Here in 1968 we see Dizzy leading his big band and playing a magnificent trumpet solo. There are also solos by pianist Mike Longo and tenor saxophonist Paul Jeffrey.
Dizzy, his band and the arrangements certainly make this into a totally original and fresh sound.
"Dizzy" Gillespie (1917 -- 1993) He was an African-American, Bahá'í jazz trumpeter, bandleader, singer, and composer. Gillespie, with Charlie Parker, was a major figure in the development of bebop and modern jazz.
In addition to featuring in these epochal moments in jazz, he was instrumental in founding Afro-Cuban jazz, the modern jazz version of the "Spanish Tinge". Gillespie was a trumpet virtuoso and gifted improviser, building on the virtuoso style of Roy Eldridge but adding layers of harmonic complexity previously unknown in jazz. In addition to his instrumental skills, Dizzy's beret and horn-rimmed spectacles, his scat singing, his bent horn and pouched cheeks, and his light-hearted personality were essential in popularizing bebop, which was originally regarded as threatening and frightening music by many listeners raised on older styles of jazz. He had an enormous impact on virtually every subsequent trumpeter, both by the example of his playing and as a mentor to younger musicians.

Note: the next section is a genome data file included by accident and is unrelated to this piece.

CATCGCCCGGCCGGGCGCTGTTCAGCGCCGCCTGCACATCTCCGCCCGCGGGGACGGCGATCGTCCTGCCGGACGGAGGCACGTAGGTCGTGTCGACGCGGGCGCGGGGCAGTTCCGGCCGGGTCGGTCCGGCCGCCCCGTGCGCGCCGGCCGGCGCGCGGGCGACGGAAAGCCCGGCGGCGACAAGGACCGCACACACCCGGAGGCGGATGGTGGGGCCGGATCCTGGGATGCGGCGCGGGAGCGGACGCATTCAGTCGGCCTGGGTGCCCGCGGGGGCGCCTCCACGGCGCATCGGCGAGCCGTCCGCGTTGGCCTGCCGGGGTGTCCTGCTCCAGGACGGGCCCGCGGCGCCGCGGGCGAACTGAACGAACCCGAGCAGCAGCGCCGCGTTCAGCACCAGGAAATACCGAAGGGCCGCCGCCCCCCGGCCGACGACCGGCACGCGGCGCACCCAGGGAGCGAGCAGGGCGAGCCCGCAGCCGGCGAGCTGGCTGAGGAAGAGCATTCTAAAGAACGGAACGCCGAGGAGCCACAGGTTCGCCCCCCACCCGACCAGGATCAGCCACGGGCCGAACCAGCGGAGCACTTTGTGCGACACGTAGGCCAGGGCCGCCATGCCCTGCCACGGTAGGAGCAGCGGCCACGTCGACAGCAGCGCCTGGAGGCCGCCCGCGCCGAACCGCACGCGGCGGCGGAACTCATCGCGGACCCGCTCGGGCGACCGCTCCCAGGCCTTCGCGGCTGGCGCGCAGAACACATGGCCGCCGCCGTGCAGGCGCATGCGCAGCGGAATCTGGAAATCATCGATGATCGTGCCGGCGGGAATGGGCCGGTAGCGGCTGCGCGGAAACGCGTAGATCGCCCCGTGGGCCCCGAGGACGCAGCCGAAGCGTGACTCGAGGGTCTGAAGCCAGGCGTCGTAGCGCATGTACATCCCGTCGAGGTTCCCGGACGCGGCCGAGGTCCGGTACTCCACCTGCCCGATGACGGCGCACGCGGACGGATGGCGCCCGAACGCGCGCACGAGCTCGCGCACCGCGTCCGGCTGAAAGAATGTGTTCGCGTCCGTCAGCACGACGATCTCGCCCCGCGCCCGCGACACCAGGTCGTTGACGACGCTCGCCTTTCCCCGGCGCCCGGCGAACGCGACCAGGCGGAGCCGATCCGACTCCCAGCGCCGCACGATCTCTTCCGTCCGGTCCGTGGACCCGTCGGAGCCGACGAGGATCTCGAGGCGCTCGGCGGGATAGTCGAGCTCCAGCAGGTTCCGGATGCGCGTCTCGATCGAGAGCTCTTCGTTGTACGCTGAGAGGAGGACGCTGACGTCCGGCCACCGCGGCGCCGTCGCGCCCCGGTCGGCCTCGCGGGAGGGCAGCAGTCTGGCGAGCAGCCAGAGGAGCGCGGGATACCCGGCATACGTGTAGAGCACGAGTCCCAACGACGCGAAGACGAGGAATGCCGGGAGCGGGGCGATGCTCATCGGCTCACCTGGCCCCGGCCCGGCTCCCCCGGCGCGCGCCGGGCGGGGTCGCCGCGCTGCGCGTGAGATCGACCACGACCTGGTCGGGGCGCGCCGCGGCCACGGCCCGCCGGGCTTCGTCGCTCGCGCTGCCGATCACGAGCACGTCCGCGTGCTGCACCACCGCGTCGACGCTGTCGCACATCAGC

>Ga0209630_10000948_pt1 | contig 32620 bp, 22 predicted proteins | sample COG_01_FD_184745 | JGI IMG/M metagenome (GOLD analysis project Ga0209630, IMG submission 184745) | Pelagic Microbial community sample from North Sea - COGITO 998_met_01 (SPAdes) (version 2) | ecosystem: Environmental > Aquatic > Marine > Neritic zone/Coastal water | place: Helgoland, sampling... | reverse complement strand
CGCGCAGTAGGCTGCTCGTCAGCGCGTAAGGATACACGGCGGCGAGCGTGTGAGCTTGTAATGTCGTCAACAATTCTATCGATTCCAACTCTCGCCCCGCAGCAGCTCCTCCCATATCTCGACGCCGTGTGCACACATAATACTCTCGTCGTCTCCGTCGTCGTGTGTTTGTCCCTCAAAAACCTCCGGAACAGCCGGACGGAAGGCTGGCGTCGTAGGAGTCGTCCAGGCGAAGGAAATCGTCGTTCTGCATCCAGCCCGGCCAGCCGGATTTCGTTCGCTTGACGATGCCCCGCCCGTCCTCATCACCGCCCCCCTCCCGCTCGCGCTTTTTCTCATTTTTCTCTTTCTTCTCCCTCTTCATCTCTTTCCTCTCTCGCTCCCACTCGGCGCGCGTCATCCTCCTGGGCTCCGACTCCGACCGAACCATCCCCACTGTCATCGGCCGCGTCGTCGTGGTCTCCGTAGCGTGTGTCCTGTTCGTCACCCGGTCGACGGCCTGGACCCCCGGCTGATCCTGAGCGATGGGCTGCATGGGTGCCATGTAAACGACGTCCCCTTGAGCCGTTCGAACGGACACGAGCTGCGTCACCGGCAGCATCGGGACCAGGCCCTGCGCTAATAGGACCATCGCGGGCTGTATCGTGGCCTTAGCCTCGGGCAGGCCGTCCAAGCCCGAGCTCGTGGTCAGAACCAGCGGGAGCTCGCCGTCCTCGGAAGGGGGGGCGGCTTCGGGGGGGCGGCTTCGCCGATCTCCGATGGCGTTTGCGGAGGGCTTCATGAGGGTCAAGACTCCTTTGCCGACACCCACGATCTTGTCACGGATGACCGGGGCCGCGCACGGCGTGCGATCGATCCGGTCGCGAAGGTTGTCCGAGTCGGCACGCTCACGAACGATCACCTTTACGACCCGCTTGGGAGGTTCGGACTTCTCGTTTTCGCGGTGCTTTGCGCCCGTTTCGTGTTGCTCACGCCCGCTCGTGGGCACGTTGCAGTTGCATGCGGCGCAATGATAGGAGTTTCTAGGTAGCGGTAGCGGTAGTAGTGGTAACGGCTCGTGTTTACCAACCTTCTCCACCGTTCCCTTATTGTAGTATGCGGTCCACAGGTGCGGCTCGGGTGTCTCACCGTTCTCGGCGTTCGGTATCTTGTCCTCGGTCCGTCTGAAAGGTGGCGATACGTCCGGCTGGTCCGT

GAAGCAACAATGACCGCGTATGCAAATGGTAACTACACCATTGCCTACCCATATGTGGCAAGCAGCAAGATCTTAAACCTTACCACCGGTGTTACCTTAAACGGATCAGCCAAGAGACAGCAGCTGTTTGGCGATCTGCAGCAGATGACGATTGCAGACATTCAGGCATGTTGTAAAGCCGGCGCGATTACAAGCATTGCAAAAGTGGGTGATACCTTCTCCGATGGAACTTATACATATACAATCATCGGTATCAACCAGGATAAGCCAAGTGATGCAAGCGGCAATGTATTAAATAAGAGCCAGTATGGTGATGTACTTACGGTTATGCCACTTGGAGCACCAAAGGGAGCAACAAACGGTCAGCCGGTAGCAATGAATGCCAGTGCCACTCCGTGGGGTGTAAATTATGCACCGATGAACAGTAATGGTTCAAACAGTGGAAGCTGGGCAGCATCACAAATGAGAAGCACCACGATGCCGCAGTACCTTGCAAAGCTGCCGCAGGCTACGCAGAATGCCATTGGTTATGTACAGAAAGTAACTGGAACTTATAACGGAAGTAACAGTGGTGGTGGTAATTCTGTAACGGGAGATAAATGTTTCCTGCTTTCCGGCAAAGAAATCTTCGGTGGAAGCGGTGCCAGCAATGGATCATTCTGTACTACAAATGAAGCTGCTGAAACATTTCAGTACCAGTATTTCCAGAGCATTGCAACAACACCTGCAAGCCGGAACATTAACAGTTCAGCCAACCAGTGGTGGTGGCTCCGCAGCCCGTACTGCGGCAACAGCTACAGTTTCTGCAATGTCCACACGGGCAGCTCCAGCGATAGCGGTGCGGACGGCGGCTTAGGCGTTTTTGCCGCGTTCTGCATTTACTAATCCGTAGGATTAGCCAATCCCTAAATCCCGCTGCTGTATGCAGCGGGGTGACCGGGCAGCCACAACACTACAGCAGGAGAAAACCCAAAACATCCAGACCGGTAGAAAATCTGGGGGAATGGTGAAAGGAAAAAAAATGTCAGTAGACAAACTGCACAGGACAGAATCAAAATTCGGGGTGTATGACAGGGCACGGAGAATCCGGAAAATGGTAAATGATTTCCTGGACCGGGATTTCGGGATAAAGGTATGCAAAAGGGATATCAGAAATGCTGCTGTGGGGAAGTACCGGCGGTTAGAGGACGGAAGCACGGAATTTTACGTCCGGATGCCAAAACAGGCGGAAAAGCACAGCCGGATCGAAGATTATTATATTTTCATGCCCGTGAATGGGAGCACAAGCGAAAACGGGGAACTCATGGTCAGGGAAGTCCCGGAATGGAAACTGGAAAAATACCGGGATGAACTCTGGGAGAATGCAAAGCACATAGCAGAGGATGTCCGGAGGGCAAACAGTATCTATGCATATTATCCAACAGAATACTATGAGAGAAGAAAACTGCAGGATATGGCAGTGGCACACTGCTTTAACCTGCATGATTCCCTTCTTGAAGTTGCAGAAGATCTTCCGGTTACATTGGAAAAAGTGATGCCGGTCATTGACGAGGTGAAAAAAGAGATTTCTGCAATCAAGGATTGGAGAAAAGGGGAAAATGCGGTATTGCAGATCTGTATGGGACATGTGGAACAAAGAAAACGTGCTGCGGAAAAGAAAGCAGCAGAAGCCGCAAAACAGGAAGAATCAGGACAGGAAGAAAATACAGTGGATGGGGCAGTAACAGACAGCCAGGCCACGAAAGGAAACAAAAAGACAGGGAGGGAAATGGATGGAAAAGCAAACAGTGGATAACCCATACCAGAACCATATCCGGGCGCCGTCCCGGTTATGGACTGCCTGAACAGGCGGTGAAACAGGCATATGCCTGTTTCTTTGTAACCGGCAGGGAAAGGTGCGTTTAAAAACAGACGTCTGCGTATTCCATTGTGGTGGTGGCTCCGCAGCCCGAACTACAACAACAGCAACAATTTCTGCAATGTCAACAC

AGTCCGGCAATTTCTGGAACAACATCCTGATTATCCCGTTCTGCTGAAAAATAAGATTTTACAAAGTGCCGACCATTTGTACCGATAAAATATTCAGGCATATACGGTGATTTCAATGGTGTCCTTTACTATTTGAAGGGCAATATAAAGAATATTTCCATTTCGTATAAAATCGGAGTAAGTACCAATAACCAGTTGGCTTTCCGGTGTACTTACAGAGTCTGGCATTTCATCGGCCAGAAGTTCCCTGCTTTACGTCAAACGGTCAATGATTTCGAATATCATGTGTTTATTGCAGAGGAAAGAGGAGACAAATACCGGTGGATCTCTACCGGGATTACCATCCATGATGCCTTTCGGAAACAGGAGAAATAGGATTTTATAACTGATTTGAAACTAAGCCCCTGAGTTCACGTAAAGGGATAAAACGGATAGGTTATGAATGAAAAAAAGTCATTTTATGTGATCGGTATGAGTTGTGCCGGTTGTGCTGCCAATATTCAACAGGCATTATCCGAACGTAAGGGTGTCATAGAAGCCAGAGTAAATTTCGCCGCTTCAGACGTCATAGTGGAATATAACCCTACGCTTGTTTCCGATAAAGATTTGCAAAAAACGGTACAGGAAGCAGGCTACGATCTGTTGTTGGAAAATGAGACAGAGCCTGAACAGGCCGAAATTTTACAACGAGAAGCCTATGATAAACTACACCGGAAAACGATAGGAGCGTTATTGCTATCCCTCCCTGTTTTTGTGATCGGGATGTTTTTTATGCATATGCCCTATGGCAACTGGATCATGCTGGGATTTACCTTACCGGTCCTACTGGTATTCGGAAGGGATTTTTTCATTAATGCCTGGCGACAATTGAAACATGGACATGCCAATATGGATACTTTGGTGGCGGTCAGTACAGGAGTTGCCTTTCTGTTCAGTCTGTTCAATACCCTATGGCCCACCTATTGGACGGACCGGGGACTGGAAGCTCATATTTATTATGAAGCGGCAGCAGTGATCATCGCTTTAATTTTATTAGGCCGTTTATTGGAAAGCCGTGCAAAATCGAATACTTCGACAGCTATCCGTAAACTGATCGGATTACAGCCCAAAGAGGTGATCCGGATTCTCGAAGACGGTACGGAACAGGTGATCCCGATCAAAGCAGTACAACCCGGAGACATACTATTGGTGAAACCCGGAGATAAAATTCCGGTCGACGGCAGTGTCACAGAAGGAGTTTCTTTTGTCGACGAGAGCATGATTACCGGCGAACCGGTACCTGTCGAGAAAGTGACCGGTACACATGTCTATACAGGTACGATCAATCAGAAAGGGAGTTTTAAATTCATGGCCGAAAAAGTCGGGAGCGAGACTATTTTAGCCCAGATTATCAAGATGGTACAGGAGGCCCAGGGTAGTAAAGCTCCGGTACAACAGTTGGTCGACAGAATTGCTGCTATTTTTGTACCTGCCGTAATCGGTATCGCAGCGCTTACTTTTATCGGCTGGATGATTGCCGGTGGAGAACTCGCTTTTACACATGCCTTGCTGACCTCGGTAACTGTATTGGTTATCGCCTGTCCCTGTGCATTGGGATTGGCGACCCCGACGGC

He also used a trumpet whose bell was bent at a 45 degree angle rather than a traditional straight trumpet. This was originally the result of accidental damage, but the constriction caused by the bending altered the tone of the instrument, and Gillespie liked the effect.